Appropriation in Romeo and Juliet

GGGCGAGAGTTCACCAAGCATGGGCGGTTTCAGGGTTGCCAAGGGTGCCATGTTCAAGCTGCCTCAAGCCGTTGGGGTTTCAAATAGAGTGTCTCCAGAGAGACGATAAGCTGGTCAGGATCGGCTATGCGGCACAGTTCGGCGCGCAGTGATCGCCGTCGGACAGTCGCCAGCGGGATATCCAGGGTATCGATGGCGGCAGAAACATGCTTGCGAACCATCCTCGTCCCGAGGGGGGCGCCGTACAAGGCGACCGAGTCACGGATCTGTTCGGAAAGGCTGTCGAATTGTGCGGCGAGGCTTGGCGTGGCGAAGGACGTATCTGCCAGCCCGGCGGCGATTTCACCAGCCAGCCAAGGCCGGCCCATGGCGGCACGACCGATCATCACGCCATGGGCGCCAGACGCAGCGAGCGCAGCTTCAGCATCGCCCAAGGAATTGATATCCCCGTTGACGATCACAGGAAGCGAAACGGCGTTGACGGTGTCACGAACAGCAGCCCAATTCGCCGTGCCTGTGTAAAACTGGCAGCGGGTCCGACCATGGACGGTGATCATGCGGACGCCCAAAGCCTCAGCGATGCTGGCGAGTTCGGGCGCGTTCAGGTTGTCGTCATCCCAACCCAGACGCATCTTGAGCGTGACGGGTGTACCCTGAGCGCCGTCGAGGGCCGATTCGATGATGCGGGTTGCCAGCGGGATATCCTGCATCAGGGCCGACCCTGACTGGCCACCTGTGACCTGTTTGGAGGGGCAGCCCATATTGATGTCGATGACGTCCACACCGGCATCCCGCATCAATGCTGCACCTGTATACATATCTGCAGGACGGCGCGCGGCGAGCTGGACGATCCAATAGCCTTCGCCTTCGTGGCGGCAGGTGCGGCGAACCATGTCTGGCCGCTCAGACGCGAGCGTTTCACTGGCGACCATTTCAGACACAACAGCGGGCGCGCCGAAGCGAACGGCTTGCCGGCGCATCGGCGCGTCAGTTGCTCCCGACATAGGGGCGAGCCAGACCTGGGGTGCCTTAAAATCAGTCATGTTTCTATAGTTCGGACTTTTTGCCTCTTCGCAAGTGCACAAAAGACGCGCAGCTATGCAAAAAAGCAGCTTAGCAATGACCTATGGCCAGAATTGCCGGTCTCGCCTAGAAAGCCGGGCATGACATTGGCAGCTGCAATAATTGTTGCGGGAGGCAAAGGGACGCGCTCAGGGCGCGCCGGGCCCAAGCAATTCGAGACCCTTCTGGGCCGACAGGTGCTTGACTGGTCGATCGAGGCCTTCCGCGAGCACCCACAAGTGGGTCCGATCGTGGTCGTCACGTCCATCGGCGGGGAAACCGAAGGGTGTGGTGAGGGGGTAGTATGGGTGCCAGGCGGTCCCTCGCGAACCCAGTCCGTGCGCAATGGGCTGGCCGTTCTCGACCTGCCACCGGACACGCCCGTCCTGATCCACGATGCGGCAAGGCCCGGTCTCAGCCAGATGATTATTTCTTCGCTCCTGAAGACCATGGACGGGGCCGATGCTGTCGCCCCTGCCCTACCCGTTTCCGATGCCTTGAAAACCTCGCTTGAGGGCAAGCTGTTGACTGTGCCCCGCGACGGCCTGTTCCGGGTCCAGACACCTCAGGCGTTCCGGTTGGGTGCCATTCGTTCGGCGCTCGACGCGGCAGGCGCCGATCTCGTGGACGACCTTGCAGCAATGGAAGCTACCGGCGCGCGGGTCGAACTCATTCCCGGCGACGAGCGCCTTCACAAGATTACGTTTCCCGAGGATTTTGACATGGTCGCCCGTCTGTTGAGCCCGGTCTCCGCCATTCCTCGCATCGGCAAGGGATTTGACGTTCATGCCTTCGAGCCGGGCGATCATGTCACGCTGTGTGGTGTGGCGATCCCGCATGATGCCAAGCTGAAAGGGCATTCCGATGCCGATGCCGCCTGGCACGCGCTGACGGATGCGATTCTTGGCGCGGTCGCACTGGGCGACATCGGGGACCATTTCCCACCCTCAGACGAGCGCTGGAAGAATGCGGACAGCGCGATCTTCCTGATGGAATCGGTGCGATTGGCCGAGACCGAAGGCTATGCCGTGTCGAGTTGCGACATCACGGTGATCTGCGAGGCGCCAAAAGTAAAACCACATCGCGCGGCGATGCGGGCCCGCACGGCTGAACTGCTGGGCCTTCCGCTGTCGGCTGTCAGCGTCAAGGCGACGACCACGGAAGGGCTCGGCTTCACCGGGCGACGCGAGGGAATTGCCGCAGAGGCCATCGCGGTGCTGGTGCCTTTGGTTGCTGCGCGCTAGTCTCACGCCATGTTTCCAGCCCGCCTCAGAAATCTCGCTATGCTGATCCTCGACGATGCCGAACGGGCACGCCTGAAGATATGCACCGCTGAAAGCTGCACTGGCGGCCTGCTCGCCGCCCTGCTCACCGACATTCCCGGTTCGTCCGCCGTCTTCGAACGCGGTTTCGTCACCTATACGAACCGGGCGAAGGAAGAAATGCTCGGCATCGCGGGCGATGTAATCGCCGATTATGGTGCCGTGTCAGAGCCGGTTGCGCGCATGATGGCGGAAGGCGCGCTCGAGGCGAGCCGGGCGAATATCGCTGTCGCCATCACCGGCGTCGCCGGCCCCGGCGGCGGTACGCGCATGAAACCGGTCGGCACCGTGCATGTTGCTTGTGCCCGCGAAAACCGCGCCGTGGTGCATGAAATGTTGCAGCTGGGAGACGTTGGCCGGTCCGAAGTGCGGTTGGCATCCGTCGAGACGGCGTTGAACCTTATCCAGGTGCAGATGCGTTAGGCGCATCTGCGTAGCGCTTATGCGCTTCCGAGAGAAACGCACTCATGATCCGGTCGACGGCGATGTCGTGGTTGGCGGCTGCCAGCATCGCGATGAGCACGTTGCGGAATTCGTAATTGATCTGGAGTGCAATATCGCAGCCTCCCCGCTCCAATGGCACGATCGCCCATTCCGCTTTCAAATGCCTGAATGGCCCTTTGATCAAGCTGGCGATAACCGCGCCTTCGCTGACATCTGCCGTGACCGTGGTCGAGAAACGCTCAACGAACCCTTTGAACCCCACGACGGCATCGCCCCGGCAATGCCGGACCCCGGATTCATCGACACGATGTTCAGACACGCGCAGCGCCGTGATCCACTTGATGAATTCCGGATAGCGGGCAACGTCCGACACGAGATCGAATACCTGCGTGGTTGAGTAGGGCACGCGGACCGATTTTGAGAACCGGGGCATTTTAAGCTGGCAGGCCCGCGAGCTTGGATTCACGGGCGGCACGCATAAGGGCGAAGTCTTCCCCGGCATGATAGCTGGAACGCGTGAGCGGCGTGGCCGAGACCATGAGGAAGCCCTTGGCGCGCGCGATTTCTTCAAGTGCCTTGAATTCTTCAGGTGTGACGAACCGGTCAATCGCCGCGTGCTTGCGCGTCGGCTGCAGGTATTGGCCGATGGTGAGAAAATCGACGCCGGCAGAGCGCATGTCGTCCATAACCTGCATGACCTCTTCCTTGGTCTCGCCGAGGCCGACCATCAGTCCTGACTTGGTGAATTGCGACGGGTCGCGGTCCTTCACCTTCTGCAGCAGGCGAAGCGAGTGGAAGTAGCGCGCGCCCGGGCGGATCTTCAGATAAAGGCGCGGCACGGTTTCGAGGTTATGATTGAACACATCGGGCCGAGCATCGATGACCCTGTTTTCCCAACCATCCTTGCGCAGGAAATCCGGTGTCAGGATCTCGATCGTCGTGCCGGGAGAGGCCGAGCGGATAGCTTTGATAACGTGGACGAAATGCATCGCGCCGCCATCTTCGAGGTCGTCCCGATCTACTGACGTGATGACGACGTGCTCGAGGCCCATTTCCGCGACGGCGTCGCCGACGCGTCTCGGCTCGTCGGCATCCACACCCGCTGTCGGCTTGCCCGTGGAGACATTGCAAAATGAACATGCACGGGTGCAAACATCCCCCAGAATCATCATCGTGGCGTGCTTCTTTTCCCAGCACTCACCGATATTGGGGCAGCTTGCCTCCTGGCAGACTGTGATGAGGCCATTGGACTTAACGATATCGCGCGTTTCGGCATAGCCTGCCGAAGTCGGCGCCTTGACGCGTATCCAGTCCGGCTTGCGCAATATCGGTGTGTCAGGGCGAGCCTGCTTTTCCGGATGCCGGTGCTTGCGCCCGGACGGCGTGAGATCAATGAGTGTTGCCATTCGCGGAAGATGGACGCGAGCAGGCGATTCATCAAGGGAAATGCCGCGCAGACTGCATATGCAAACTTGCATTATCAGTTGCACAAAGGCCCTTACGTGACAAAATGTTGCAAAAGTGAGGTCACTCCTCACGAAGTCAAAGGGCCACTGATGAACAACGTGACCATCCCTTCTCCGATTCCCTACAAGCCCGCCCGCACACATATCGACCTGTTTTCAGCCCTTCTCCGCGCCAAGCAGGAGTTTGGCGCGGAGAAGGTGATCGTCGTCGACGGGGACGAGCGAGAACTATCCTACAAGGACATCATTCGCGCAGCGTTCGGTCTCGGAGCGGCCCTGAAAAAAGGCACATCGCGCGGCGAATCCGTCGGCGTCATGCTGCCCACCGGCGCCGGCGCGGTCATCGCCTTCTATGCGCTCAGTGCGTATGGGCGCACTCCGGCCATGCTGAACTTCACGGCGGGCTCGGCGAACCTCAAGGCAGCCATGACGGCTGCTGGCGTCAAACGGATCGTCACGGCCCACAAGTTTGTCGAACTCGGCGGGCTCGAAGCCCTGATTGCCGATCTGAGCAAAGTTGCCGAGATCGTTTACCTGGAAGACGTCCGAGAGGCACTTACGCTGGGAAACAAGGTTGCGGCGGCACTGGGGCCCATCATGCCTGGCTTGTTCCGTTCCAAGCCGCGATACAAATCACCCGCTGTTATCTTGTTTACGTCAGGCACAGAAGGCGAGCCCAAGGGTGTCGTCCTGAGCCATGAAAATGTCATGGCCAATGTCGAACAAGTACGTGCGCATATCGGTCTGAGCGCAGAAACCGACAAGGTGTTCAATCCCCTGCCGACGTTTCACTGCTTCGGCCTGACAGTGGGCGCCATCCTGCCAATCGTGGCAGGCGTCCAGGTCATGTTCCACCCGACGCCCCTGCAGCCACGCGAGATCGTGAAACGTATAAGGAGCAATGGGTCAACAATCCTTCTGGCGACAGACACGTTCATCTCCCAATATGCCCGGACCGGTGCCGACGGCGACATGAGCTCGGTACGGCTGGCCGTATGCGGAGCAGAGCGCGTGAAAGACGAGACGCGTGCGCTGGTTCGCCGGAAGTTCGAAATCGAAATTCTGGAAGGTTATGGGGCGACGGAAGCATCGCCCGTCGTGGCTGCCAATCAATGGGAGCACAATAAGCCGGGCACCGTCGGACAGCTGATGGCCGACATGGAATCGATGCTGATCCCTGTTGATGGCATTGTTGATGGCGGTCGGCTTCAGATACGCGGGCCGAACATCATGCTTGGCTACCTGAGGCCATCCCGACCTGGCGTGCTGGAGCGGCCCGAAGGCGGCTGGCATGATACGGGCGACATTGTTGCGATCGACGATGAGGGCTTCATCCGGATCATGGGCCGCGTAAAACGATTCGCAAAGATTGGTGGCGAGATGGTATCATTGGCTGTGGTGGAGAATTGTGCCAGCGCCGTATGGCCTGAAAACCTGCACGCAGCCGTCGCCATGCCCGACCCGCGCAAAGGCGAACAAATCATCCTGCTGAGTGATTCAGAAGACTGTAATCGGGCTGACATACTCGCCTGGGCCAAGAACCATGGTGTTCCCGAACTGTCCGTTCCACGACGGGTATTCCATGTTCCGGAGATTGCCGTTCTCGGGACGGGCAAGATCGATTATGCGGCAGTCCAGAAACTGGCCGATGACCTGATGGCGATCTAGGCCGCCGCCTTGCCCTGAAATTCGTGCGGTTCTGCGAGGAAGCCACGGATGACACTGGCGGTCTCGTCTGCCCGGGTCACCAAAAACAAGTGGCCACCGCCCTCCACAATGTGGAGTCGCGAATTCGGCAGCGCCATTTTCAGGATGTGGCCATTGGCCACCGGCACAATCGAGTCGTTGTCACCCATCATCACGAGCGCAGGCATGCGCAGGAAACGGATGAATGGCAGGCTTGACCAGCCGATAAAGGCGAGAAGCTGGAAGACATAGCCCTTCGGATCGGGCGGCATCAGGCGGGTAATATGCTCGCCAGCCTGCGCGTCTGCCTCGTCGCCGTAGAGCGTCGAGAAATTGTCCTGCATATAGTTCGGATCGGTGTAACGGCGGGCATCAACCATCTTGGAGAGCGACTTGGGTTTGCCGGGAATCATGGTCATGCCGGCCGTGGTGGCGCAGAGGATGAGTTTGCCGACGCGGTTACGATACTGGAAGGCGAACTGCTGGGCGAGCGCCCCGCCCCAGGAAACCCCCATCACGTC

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Appropriation is defined as the means to change a text for a particular purpose or for a type of people. Baz Luhrmann’s kaleidoscopic film appropriation of Romeo and Juliet (1996) presents a modern interpretation of the late 16th century play Romeo and Juliet written by William Shakespeare. In his play, Shakespeare explores the themes of conflict and rebellion and their tragic consequences. Similarly, Luhrmann conveys the same themes, however adapts them through the medium of film in order to convey a version of Romeo and Juliet which is relatable to a contemporary audience. He has utilised various film techniques such as setting which I will explore further in relation to the themes. In Shakespeare’s play, the conflict between the Capulet’s and Montague’s is used to convey the consequences of futile family feuds. The two families rich in power and honour have servants and families that fight against the other house. Shakespeare uses comic banter to convey the futility of the conflict between the Montague’s and the Capulet’s this is demonstrated when Abraham questions “Do you bite your thumb at us sir?” Samson replies “I do bite my thumb, sir.” Their conflict ensues in this comedic manner highlighting the childish nature of the quarrel. Arguably, they fought because of the importance of honour in the hierarchical society and to show how important their masters were. However, in the play the grudge against the 2 houses is not known which further conveys the lack of purpose in the conflict. The corresponding scene from Baz Luhrmann film shows instead Benvolio and the “Montague boys” cruising along the freeway in a bright yellow convertible, laughing loudly, with one of them turning around to face the camera and yelling: “A dog of the house of Capulet moves me!” They pull up to a gas station, Benvolio goes inside, and immediately afterward arrive Tybalt and the “Capulet boys,” Abraham (here abbreviated to Abra) and another. Tybalt goes inside, but Abra remains...
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